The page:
Caffeine during pregnancy: just how bad is it really?

Posted in Pregnancy Health.

Avoiding coffee can be REALLY hard when you’re expecting, especially when that baby is making you extra tired or you have trouble sleeping. Which makes us all question just how bad it is to have caffeine while pregnant. 

What is caffeine?

Caffeine is a natural stimulant found in the leaves, seeds and nuts of many plants, but most commonly the coffee bean and tea leaves – which is why people associate most of our caffeine intake with having a cuppa.

Impacting the central nervous system and brain, it can make you feel more awake and raise your heart rate and blood pressure, but in large quantities it can also cause anxiety, trouble sleeping, irritability and headaches.

Why it’s bad during pregnancy

A woman’s blood pressure and heart rate usually rise during pregnancy and it’s important they both remain at a normal level; which means when you have your coffee fix, it can really throw everything out of whack. This rise in blood pressure and heart rate places extra pressure on your body and puts yourself and your baby more at risk of blood pressure related issues.

Caucasian young woman sits in a deck chair at the table, drinks coffee and holds the baby in her arms

When you’re pregnant, whatever you’re consuming or absorbing into your body will also make its way to the baby via the placenta. While birth defects have not been reported due to an excessive amount of caffeine intake by mothers, studies have linked caffeine consumption to increased risk of miscarriage, lower baby gestational weight (which can lead to other health problems) and even babies who suffer from ‘buzz’ withdrawals and sleeping issues once they’re born.

Caffeine reduces your ability to absorb iron too – a mineral that’s in high demand when you’re expecting or breastfeeding.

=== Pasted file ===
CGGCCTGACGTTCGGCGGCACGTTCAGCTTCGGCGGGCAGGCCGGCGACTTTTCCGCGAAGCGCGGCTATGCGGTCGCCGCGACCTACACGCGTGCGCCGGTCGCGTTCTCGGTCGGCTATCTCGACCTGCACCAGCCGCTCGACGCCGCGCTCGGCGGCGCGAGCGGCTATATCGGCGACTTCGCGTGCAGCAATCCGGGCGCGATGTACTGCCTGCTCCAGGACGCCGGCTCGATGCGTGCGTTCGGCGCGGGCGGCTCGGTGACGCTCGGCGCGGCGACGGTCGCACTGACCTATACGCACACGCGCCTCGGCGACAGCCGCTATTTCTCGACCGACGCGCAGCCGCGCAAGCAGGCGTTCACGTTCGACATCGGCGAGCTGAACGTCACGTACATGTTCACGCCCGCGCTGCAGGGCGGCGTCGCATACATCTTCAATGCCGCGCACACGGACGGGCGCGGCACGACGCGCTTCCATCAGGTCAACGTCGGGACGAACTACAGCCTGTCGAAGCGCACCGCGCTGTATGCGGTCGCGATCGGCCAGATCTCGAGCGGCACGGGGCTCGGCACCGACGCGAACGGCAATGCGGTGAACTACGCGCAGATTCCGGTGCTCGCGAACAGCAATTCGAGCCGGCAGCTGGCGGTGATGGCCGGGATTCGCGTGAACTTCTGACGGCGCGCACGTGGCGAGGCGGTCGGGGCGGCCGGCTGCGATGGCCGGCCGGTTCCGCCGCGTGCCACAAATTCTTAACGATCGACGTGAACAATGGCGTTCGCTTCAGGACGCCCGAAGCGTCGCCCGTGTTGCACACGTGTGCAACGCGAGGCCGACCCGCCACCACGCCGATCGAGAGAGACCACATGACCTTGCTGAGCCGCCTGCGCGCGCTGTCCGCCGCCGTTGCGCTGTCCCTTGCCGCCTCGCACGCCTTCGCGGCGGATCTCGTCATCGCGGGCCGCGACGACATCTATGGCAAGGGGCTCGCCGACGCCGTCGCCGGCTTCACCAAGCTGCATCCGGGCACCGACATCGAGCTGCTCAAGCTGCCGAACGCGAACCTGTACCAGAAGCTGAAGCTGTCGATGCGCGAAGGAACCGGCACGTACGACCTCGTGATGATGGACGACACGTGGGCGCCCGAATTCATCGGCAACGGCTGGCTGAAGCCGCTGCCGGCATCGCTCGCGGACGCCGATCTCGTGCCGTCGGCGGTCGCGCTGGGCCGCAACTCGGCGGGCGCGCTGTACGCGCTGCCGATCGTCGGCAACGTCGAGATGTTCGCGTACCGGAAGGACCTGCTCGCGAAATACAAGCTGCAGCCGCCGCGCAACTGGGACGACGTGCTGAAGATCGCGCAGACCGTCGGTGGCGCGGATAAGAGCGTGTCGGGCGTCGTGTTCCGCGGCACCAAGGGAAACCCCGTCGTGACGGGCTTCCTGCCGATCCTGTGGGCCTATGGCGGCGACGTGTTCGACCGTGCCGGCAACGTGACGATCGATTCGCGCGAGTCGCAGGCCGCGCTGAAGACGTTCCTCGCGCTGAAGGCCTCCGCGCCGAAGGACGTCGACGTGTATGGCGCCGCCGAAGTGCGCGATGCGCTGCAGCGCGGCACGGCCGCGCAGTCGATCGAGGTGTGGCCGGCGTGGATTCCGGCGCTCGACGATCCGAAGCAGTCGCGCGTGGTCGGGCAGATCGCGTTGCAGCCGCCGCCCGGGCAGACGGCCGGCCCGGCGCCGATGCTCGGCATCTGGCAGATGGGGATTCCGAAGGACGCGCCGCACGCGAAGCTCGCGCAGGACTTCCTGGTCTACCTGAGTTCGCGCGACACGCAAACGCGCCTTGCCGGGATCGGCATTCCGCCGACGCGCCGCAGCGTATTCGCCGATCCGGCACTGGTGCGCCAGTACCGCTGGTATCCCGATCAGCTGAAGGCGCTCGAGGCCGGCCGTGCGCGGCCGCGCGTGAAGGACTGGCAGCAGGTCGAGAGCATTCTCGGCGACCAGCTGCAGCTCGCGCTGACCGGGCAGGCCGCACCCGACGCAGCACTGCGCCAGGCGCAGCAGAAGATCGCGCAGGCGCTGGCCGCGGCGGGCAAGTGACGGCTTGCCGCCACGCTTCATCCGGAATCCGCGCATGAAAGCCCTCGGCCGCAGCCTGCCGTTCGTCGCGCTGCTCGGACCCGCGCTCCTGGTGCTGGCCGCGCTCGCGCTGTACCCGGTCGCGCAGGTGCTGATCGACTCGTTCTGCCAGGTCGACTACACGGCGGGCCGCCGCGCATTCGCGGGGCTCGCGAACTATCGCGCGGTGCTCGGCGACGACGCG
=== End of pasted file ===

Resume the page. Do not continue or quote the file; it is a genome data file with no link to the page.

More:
So how much is okay?

Australian recommendations for pregnant women are to have less than 200mg of caffeine a day, so if you buy your coffee at a cafe (which is stronger than instant coffee) then it’s best to stick to just the one cup a day, or for those tea drinkers, 2-3 cups max daily.

It’s hard to determine exact caffeine quantities of various drinks and food items though, and tea and coffee aren’t the only caffeine culprits.

What has caffeine in it?

Caffeine can be found in coffee, most teas, cocoa, chocolate, cola, energy drinks, desserts, biscuits and also medications – basically most things which give you a bit of an energy boost. So even if you’re not a coffee drinker, you could accidentally tip yourself into unsafe caffeine levels during pregnancy by eating stacks of chocolate bars and downing cans of coke, or simply taking your regular doctor-prescribed or over-the-counter medication.

As a guide, here are the caffeine levels of some products:

  • One cup of instant coffee: 60-80mg
  • One cup of filter coffee: 60-120mg
  • One cup of tea: 10-50mg
  • One 375g can of cola: 48.75mg
  • One 250ml can of energy drink: 80mg
  • One 100g bar of milk chocolate: around 20mg

Mother breastfeeding and drinking coffee

What about breastfeeding?

If your child is breastfed then what you eat or drink will also make its way through to the baby. Unfortunately this means it’s not a good idea to chug back the lattes just yet either (even though we know you need to!).

It only takes caffeine 15 minutes from when you’ve had your drink to work its way from your system and into your baby’s mouth, with concentration levels of caffeine in your breastmilk reached after an hour of having drunk your coffee. 

Just remember this, if a coffee can perk you up – imagine what it is doing to your baby. Their systems are so sensitive and underdeveloped, it can take newborns around eight days to process and metabolise the caffeine from 6-8 cups of coffee. The older they get, the faster they’ll be able to clear it (around two and a half hours for the same amount when they’re six months old).

Considering excess caffeine can cause babies to have digestive issues, irritability and trouble sleeping – maybe that extra cup of coffee just isn’t worth the risk.

How to make the switch 

Decaffeinated coffee is an option for those who can’t live without multiple cups a day but there are no guidelines developed around how much decaf is safe to consume, due to a lack of research. Other great choices are caffeine-free herbal tea, fresh smoothies made from veggies and fruit, and of course, water – the most important liquid during pregnancy and breastfeeding.

Overall, just be sure to stick to only the one cup of coffee or several teas daily, avoid things like energy drinks, and don’t forget to watch what other things you might be consuming that could contain caffeine too – including cold and flu medicines.

We know it can be hard to abstain from your caffeine fix when you’re growing or feeding a little one, but it’s not forever so hang in there! To help get you by, here are seven ways sleep-deprived mums can survive WITHOUT coffee


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